Wednesday, July 29, 2009

A lesson in priorities

My daughter won’t go to sleep. She tosses and turns. She sits up and reaches for a stuffed animal on the floor. She stretches her leg perpendicular to the bed and counts her toes. She sighs deeply.

This is all very annoying to me, because this is Loaf, my sleep-challenged child. She has asked me to sit here with her tonight until she drifts off, and while I don’t always indulge her, I want to just sit and read my book anyway, so I might as well sit in her room.

But still.

It’s after 9 p.m. and at some point I have to get up and start pulling together things for work tomorrow. I need her to go to sleep.

I am at the foot of her bed, propped up with my feet directed toward her pillows.

She flops over, sings the alphabet, then flops back to the other side.

She is looking at me. I pretend not to notice thinking, foolishly I know, that ignoring her will make her settle down.

She sits up, pitches forward and grabs my arm.

“I want to kiss you, Mom.”

I lean forward and she plants a soft kiss on my forehead. She is thrilled with herself. She hurls herself back onto her pillow.

“That was very nice, Loaf, but now its bedtime. Please go to sleep.”

“OK.”

I read less than two pages when she rolls onto her side, embraces my lower legs and kisses one of my shins.

“I love you, Mom.”

“I love you too, Loaf. Now please go to bed.”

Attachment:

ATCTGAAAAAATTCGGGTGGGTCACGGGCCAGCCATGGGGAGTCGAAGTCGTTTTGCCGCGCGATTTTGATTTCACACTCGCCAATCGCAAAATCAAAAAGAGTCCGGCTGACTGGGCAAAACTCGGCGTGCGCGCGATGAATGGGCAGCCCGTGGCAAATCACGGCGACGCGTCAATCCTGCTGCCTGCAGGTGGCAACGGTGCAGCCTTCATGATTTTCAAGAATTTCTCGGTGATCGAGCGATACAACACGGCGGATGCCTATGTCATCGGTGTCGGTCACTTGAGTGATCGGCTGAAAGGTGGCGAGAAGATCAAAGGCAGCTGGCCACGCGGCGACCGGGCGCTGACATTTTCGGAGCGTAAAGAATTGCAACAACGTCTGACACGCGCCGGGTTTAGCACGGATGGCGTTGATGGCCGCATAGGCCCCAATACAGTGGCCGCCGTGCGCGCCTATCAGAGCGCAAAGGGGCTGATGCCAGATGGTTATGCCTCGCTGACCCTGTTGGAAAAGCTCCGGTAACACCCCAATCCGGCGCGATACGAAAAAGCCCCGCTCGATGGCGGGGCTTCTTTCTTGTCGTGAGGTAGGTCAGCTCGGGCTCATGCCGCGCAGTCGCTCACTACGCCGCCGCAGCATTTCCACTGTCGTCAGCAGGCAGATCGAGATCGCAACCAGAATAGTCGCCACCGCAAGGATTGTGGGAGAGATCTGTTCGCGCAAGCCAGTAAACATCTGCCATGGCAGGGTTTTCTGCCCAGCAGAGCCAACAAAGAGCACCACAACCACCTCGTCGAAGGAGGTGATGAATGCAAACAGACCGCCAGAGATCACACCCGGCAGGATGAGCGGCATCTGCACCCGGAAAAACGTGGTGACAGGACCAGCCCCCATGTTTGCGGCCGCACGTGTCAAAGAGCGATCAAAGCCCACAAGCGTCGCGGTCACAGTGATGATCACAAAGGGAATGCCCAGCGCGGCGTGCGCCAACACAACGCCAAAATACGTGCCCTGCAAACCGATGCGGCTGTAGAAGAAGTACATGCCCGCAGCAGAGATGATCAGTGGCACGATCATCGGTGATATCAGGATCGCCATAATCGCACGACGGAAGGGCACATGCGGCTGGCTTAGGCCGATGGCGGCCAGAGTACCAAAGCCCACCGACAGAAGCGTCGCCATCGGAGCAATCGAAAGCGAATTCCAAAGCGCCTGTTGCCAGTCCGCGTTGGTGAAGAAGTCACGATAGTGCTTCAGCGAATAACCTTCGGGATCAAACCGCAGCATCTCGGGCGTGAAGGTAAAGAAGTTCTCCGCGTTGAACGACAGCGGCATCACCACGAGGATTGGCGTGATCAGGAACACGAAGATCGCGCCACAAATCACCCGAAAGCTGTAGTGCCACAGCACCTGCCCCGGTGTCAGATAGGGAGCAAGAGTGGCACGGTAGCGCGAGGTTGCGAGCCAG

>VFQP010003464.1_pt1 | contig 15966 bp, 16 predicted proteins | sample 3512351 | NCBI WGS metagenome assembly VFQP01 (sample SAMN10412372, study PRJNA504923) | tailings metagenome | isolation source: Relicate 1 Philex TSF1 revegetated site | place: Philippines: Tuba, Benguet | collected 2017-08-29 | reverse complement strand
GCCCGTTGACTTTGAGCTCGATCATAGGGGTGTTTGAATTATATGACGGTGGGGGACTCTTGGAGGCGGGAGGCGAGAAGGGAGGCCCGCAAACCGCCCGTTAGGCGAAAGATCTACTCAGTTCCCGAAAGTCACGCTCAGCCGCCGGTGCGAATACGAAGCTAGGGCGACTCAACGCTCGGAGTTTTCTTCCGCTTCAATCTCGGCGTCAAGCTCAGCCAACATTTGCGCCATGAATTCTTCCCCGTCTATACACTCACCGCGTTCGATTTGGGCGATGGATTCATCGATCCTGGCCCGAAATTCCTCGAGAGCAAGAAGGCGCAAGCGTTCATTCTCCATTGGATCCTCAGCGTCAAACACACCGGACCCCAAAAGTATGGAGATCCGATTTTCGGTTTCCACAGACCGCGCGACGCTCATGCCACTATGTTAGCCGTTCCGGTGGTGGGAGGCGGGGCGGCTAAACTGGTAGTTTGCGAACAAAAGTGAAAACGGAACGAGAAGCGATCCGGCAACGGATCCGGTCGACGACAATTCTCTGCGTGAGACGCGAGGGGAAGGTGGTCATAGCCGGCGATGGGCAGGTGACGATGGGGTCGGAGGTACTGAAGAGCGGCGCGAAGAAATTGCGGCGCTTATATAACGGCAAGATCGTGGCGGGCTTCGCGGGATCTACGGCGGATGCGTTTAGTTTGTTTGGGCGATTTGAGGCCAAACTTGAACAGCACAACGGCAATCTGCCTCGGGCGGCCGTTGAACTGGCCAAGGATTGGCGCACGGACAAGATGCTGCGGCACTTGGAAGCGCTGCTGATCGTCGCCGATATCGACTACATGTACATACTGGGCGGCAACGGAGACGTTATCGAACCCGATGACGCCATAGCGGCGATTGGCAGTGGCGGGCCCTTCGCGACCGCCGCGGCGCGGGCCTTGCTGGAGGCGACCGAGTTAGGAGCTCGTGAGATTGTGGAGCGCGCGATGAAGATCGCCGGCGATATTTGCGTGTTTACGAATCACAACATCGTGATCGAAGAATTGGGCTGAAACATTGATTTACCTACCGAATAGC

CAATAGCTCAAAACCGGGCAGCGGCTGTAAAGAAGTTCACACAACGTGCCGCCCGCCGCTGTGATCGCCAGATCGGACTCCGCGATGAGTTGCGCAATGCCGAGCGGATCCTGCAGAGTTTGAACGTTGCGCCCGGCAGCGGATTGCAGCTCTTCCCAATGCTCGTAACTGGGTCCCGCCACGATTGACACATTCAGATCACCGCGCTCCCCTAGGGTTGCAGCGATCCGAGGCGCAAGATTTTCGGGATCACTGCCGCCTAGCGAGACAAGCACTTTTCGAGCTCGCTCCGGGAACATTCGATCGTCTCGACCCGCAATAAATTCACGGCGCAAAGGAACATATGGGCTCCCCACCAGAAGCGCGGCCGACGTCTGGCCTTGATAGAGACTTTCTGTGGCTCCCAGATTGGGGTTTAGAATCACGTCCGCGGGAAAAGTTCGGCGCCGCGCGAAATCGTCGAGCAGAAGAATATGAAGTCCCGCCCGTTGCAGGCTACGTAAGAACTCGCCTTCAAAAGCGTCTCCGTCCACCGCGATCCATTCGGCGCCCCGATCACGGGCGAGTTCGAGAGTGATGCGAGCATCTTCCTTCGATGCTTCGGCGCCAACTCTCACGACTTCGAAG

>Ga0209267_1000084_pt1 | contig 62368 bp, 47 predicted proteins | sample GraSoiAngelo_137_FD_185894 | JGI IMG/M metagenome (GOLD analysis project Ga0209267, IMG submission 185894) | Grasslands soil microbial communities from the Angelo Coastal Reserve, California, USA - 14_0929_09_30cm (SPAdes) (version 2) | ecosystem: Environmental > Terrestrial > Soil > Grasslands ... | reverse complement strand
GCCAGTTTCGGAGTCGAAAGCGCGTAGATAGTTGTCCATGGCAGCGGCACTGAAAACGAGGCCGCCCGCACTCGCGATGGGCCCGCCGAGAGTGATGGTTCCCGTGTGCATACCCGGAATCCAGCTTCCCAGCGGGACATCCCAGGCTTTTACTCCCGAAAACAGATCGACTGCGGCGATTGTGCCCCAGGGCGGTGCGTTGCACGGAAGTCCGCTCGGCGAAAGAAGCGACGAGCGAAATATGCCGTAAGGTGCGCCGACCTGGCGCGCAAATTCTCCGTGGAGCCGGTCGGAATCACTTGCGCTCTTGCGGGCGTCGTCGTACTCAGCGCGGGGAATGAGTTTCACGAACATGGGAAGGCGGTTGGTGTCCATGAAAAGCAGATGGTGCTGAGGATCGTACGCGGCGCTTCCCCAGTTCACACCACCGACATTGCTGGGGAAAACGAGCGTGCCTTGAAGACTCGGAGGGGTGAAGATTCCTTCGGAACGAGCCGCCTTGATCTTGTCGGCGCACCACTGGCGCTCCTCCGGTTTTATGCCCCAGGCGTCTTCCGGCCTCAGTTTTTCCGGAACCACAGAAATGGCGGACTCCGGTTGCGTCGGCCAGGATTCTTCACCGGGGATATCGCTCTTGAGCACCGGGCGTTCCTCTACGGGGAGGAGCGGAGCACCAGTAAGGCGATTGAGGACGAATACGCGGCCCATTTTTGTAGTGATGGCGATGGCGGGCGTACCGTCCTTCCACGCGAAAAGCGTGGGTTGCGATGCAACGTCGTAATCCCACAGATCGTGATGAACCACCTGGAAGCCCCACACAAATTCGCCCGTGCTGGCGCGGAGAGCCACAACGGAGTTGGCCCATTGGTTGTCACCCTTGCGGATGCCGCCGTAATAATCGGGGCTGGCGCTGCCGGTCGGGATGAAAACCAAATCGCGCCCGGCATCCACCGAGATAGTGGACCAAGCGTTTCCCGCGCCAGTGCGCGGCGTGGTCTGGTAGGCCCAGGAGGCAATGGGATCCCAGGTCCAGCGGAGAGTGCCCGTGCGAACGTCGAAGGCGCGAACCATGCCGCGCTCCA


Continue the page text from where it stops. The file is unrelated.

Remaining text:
“OK.”

Instead of reading, I eyeball her over the top of my book. She is looking at the ceiling. She lifts her arm and makes delicate fluttery motions with her fingers, fascinated with the long shadows they make on the wall. She sees me watching her and smiles.

Not just any smile, but one of those ear-to-ear, filled-with-love, glowing from within smiles that makes my breath catch in my lungs.

I can’t help it. I smile back.

I sit forward and lean over her. She wraps her little arms tightly around my neck and I kiss her. She kisses back with a loud, wet smacking sound.

We repeat the kissing a couple more times. She smiles even more widely than before.

“OK, I’m ready to go to sleep now.” She lays back, closes her eyes and within minutes is sleeping.

I sat there, on her bed, for a while longer reading my book at times, but also just watching her – the gentle rise and fall of her chest. The rosebud mouth. The wild tangle of curls. A look of utter peace on her face.

These quiet moments are so rare.

I didn't get everything pulled together for work as I'd hoped and ended up running around pulling things together at the last minute. But I wouldn't trade that time in her room for anything. I believe I spent my time doing something much more worthwhile.

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4 Comments:

Blogger alejna said...

Ah, such warm fuzziness. What a beautiful post.

9:15 PM  
Blogger Kate said...

That is so cool!

9:23 PM  
Blogger Lady M said...

Awwww.

I couldn't find your email address, so I wasn't able to respond to your comment about the cutting boards - I don't usually put mine in the dishwasher, but it definitely made me decide to do a more thorough soapy washing of utensils that touch raw meats!

1:21 AM  
Blogger Bandobras said...

I believe your right. I epect she does too.

6:57 PM  

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